hearing that his nephew was a young fellow of
great promise, pressed him to come to Innsprtick
in order to study philosophy and jurisprudence,
promising to take charge of and provide for
him. This was a very tempting and attractive
offer to one who, in all his humility, could
scarcely be unconscious of his own capabilities,
and who in his thirst for knowledge would
naturally desire all the advantages of a
university education. It also opened a delight
ful vista in the future to an earnest youth of
striking talents, whose heart was set on becom
ing great. This offer appealed to him also on
other grounds, likely perhaps to influence him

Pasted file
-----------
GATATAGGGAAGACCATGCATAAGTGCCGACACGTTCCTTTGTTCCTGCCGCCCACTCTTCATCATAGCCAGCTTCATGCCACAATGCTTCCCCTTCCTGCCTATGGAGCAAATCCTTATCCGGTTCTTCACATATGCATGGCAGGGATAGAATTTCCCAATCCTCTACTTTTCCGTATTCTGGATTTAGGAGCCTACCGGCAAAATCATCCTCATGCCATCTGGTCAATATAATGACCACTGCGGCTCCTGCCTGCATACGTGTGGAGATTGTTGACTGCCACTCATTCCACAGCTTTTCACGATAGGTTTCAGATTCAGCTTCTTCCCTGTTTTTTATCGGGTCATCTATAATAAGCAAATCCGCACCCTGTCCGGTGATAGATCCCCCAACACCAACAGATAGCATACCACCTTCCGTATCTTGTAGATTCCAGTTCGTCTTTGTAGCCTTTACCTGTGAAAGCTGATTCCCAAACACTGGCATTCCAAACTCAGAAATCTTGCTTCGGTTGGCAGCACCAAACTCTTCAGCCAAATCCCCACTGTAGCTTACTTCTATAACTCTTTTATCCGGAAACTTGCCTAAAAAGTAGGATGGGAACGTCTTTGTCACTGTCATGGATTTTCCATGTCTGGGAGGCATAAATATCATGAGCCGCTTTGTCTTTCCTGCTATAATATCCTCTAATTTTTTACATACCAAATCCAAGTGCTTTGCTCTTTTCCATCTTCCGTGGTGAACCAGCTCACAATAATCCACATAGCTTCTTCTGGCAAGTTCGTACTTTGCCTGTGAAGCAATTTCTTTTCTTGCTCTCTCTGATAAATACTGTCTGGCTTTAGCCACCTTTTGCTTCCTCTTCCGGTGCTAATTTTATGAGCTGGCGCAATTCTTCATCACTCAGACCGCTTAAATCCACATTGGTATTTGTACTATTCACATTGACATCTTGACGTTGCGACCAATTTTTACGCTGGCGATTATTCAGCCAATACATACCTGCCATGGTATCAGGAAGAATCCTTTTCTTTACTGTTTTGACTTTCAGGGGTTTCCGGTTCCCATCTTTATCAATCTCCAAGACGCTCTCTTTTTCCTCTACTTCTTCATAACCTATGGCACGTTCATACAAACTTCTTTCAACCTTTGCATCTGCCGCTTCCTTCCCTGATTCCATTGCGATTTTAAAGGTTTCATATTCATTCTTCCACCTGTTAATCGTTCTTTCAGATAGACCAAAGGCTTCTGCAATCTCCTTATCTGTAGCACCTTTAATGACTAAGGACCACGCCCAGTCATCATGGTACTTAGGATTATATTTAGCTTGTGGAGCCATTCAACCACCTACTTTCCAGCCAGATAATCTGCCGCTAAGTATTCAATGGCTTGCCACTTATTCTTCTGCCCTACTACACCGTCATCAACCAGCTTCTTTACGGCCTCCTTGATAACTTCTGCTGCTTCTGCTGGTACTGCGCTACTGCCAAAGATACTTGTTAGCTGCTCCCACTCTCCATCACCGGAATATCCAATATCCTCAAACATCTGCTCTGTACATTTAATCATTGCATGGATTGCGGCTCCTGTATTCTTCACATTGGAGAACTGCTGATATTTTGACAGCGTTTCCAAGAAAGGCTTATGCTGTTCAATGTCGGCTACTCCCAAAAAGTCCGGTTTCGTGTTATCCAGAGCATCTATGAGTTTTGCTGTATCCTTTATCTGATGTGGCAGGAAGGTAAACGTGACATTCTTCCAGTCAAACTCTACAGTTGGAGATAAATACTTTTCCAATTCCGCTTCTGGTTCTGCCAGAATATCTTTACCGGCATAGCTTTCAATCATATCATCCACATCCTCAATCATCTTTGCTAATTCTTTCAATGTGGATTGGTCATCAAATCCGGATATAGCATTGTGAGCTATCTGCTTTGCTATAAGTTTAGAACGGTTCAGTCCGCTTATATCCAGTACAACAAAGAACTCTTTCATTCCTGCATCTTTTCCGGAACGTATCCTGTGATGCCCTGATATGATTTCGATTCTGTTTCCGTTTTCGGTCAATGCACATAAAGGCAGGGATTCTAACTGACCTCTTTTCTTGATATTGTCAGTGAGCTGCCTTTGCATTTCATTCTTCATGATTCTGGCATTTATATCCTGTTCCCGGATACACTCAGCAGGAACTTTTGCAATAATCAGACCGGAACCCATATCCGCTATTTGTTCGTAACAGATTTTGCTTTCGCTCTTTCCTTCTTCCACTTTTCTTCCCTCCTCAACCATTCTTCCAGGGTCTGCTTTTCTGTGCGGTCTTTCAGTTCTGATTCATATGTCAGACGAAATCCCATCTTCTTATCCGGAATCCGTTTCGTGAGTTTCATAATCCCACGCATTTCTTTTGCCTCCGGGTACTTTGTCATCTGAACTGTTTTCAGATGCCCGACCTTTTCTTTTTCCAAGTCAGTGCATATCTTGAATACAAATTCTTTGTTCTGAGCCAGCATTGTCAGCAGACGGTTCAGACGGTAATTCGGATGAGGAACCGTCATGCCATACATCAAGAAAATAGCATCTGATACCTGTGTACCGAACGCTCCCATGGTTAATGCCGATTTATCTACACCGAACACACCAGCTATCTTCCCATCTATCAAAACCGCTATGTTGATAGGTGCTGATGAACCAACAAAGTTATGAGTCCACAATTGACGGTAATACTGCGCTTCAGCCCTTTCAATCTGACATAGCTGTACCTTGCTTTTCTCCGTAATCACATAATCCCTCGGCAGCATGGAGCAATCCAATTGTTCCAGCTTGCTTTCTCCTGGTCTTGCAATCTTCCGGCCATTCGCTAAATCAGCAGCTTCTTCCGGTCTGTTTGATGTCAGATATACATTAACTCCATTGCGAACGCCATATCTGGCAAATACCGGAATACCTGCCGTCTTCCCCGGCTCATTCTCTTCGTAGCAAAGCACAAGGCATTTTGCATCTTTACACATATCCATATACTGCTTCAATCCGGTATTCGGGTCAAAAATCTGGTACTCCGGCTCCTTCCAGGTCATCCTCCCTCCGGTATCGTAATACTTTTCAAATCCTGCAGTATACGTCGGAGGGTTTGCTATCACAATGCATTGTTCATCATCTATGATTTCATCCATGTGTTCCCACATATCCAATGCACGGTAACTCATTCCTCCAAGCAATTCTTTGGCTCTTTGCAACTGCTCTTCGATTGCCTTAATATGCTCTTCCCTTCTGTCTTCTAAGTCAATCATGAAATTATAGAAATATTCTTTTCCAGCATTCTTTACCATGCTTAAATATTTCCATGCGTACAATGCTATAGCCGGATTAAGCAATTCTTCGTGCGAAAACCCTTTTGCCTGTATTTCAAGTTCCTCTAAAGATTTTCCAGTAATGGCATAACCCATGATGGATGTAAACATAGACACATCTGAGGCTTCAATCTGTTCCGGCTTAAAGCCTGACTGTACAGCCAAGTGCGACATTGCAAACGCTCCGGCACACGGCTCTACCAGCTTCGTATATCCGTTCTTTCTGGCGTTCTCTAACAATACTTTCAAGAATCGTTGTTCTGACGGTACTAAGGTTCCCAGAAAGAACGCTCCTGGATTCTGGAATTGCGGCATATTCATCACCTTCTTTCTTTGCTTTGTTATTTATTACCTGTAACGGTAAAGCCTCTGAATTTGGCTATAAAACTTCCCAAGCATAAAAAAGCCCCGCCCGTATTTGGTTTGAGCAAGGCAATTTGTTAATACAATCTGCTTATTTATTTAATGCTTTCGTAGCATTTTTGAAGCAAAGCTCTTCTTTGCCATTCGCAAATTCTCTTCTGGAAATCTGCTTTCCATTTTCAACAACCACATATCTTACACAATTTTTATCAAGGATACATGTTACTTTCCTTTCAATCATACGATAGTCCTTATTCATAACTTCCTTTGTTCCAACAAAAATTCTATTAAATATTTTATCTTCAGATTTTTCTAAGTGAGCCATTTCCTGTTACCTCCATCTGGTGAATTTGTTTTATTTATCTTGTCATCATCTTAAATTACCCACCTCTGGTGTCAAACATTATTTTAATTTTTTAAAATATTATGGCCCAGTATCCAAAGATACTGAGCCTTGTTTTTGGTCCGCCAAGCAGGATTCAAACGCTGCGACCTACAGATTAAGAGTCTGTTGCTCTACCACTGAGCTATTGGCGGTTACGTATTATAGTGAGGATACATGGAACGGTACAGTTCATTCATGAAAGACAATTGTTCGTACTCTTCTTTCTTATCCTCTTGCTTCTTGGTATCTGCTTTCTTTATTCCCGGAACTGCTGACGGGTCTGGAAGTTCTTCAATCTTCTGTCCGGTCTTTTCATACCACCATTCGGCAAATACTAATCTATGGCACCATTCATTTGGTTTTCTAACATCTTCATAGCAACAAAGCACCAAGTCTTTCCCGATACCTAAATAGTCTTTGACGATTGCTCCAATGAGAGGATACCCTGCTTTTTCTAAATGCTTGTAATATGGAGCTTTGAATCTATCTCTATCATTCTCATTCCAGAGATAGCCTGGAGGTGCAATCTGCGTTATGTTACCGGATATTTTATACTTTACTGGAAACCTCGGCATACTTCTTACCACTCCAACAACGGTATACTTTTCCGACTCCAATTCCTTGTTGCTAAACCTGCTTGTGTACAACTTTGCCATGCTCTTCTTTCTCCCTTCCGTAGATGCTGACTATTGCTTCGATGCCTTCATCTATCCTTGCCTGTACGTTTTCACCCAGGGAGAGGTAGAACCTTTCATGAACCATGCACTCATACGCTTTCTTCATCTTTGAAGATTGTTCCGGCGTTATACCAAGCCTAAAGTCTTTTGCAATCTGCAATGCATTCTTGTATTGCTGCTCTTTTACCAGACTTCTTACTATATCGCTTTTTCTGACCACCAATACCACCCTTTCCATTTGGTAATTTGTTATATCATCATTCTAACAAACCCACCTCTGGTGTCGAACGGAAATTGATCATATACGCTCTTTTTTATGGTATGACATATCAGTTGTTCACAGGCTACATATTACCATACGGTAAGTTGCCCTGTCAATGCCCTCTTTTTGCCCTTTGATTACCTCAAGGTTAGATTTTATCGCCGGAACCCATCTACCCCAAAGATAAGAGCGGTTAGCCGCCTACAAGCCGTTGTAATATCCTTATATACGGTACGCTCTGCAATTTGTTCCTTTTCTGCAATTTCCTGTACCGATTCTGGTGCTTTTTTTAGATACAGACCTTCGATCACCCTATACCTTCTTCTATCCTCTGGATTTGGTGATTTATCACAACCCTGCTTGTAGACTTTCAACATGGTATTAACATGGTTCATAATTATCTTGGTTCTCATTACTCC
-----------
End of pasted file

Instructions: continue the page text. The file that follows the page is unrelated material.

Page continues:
more than ambition. His parents means were
slender, he could not well tax them, and was


obliged to support himself when at school by
the generosity of some kind friends and by
acting as tutor to the children of rich families.
He had heard his friend Patiss speak of the
Society of Jesus, then little known in the Tyrol,
and the thought had come, now and then, in
a very passing way, of offering himself to it.
Being so placed, he had great difficulty in
coming to any conclusion, and Father Sprenger
shrank from doin^ so. This and what follows


show the importance the good Franciscan
Father attached to this question, and also the
great interest he took in his penitent. The
difficulty was solved, and solved rightly, in a
very strange and exceptional manner.

There lived at this time, in a small village
called Kaltern, not far from Bolzano, a girl
named Maria Mori. She was looked on by all
as a person of great virtue and holiness, whilst
some sensible and prudent men believed that